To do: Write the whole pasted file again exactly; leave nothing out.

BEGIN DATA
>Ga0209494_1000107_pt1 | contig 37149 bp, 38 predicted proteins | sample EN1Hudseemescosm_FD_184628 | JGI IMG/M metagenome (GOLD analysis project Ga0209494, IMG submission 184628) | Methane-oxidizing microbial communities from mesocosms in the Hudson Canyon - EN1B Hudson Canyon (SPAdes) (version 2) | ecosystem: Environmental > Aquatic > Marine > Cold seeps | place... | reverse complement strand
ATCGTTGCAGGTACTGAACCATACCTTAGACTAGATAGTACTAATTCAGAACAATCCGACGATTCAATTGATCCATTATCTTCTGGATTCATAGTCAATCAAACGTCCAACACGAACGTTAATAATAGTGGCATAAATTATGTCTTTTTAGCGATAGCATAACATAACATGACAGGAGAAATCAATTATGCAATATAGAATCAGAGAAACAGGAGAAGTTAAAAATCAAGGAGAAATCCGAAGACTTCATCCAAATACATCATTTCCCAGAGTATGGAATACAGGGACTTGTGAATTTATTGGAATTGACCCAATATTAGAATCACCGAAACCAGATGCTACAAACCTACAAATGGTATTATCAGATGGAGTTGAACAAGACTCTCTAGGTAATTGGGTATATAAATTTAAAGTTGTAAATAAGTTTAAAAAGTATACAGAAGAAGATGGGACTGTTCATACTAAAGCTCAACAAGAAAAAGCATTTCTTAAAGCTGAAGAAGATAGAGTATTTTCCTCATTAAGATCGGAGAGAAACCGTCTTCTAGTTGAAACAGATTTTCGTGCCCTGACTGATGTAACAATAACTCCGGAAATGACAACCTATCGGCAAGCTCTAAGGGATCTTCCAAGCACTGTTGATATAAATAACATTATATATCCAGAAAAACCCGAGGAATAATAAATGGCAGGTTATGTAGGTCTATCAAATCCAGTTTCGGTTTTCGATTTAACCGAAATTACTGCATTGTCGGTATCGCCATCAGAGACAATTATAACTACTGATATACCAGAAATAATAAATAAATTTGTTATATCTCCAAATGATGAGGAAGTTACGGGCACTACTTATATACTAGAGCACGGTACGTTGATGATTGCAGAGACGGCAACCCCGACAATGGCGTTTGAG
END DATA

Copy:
>Ga0209494_1000107_pt1 | contig 37149 bp, 38 predicted proteins | sample EN1Hudseemescosm_FD_184628 | JGI IMG/M metagenome (GOLD analysis project Ga0209494, IMG submission 184628) | Methane-oxidizing microbial communities from mesocosms in the Hudson Canyon - EN1B Hudson Canyon (SPAdes) (version 2) | ecosystem: Environmental > Aquatic > Marine > Cold seeps | place... | reverse complement strand
ATCGTTGCAGGTACTGAACCATACCTTAGACTAGATAGTACTAATTCAGAACAATCCGACGATTCAATTGATCCATTATCTTCTGGATTCATAGTCAATCAAACGTCCAACACGAACGTTAATAATAGTGGCATAAATTATGTCTTTTTAGCGATAGCATAACATAACATGACAGGAGAAATCAATTATGCAATATAGAATCAGAGAAACAGGAGAAGTTAAAAATCAAGGAGAAATCCGAAGACTTCATCCAAATACATCATTTCCCAGAGTATGGAATACAGGGACTTGTGAATTTATTGGAATTGACCCAATATTAGAATCACCGAAACCAGATGCTACAAACCTACAAATGGTATTATCAGATGGAGTTGAACAAGACTCTCTAGGTAATTGGGTATATAAATTTAAAGTTGTAAATAAGTTTAAAAAGTATACAGAAGAAGATGGGACTGTTCATACTAAAGCTCAACAAGAAAAAGCATTTCTTAAAGCTGAAGAAGATAGAGTATTTTCCTCATTAAGATCGGAGAGAAACCGTCTTCTAGTTGAAACAGATTTTCGTGCCCTGACTGATGTAACAATAACTCCGGAAATGACAACCTATCGGCAAGCTCTAAGGGATCTTCCAAGCACTGTTGATATAAATAACATTATATATCCAGAAAAACCCGAGGAATAATAAATGGCAGGTTATGTAGGTCTATCAAATCCAGTTTCGGTTTTCGATTTAACCGAAATTACTGCATTGTCGGTATCGCCATCAGAGACAATTATAACTACTGATATACCAGAAATAATAAATAAATTTGTTATATCTCCAAATGATGAGGAAGTTACGGGCACTACTTATATACTAGAGCACGGTACGTTGATGATTGCAGAGACGGCAACCCCGACAATGGCGTTTGAG